The Open leaderboard 2018:
Report from The Open
Francesco Molinari put on a final round masterclass to win his first major championship at The Open on what was a thrilling day of golf at a gusty Carnoustie.
The Italian – who’s currently enjoying the best season of his career – had a very simple game plan: stay patient and make as many pars as possible on a golf course that was finally baring its teeth after three calm days on the east coast of Scotland.
And he executed it to perfection. After 13 straight pars to open the round as a result of cautious play and a number of excellent scrambles, Molinari birdied the simple par-5 14th before zipping a wedge in tight at the 18th to close with a final birdie.
For a man that is often so reserved in the spotlight, the final putt was greeted with a jubilant fist-pump in celebration. Who can blame him? This victory was certainly overdue; in his last six starts, the 35-year-old has three wins and two runner-up finishes. Without a doubt, Carnoustie identified the form player in the world.
Finishing up two shots behind Molinari was Justin Rose, Rory McIlroy, Kevin Kisner and Xander Schauffele. The story of Rose was particularly noteworthy given that on Friday evening, the Englishman rolled in a big putt for birdie on the 18th to make the cut on the number.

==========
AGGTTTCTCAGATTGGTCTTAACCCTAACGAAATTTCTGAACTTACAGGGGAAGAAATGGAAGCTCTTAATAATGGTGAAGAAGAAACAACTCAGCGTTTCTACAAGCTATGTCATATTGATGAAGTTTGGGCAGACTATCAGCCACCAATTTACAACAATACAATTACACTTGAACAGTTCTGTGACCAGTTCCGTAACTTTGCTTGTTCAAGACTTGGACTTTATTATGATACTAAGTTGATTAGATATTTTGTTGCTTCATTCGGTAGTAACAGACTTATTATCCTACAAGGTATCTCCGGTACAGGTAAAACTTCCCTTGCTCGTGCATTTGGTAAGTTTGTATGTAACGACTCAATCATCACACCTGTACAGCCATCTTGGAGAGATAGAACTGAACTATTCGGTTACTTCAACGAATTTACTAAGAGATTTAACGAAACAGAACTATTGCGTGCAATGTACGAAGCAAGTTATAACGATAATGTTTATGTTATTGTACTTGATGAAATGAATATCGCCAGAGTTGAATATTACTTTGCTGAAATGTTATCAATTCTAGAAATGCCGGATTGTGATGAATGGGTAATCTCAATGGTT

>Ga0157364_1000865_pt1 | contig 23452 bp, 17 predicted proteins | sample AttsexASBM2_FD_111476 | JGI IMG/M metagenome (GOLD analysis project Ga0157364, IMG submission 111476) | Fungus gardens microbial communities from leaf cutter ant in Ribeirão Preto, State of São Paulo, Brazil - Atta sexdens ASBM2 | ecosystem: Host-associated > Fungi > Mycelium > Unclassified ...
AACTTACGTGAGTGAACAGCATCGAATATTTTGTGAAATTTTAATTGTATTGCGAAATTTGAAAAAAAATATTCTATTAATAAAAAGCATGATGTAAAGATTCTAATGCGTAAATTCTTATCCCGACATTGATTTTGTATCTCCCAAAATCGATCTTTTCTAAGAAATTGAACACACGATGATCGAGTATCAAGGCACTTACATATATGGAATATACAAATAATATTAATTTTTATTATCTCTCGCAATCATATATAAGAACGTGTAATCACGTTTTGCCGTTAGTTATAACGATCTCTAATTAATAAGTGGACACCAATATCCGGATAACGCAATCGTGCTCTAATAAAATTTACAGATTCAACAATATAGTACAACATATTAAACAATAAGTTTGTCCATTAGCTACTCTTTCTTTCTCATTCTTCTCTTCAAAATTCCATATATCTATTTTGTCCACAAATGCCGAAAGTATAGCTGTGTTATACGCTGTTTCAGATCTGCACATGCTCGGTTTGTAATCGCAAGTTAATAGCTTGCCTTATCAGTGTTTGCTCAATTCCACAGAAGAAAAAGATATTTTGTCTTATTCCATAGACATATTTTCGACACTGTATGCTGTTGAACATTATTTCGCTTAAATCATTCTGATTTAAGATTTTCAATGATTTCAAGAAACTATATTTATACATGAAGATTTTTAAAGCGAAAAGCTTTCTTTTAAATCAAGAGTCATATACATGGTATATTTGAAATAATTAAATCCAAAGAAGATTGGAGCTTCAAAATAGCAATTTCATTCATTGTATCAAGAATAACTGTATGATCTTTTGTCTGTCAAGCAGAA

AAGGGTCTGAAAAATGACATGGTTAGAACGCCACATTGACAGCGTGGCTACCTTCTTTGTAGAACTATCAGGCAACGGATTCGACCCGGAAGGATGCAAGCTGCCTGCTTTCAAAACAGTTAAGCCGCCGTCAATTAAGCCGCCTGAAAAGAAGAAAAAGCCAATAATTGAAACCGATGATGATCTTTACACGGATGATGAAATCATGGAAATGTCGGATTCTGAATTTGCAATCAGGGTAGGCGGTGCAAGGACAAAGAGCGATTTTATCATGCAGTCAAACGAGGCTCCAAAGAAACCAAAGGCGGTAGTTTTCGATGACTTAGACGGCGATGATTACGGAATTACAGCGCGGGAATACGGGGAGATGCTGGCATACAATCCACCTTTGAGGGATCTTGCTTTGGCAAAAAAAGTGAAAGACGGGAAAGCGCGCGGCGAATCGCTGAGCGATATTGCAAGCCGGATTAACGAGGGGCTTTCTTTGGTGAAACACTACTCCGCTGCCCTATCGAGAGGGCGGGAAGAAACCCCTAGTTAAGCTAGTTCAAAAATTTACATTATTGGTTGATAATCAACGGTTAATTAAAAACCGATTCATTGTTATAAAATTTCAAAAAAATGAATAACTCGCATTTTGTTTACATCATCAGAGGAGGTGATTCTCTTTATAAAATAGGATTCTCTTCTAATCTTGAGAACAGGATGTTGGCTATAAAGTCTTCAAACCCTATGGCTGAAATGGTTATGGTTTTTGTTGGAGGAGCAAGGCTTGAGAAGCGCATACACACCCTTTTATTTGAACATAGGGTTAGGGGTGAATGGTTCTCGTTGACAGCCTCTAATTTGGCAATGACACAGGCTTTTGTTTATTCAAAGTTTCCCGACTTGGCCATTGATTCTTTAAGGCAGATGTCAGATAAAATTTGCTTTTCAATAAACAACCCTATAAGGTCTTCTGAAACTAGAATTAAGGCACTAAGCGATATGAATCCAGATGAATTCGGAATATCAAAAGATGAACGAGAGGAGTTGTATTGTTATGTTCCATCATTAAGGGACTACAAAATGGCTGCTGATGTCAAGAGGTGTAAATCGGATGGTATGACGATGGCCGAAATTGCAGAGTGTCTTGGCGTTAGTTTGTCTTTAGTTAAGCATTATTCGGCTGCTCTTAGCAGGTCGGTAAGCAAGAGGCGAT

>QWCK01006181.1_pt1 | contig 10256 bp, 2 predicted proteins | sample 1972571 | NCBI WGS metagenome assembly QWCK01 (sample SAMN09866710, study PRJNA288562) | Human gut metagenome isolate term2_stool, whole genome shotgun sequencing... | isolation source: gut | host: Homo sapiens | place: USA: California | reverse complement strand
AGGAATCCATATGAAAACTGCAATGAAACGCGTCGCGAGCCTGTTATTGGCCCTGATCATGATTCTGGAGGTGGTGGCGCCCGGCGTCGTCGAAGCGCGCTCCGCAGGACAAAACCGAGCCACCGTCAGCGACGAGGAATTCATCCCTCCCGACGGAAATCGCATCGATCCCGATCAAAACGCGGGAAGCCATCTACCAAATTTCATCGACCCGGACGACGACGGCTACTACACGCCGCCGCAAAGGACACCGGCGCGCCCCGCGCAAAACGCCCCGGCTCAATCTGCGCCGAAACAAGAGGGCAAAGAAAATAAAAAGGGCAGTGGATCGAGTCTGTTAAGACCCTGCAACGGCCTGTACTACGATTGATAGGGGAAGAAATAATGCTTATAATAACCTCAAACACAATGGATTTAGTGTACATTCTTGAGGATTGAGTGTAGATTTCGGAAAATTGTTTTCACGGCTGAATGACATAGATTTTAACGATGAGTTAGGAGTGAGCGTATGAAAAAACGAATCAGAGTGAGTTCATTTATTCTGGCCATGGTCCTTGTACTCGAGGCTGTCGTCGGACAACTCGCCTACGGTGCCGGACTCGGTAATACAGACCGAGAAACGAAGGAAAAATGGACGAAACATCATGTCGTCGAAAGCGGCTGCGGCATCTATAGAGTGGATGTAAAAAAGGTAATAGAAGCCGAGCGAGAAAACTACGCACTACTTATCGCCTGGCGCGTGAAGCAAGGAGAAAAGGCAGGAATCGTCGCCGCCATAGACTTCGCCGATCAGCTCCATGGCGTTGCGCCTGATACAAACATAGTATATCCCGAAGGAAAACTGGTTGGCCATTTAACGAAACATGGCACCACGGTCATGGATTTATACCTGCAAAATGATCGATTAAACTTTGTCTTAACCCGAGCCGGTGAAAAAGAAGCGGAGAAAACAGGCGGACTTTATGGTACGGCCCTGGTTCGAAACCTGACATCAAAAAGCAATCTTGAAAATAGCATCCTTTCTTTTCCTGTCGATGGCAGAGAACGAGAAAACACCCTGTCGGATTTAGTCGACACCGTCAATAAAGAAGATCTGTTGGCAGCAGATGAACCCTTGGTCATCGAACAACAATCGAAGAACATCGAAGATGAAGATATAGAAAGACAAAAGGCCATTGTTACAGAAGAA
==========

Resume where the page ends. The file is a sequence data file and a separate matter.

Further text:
McIlroy’s race looked to be run after two bogeys in the opening five holes, but birdies at 9 and 11 topped off by an eagle at the 14th surged the former Open champion into contention.
But this will be a day that Tiger Woods will look back on and wonder whether he threw the tournament away. The 14-time major champion made two birdies on the front-nine to take the solo lead, but he would never recover from going double-bogey – bogey at 11 and 12 and would finish tied for sixth. On the positive side, Woods enters the top-50 in the world rankings for the first time since 2015 and gets a spot in the WGC-Bridgestone in a few weeks time.
As for the overnight joint leader Jordan Spieth, last year’s Open champion failed to make a birdie all day as he posted a final round 76 to finish tied for ninth.
Scotland’s Sam Locke was the only amateur to make the cut, and after a final round 78, he locks up the Silver Medal.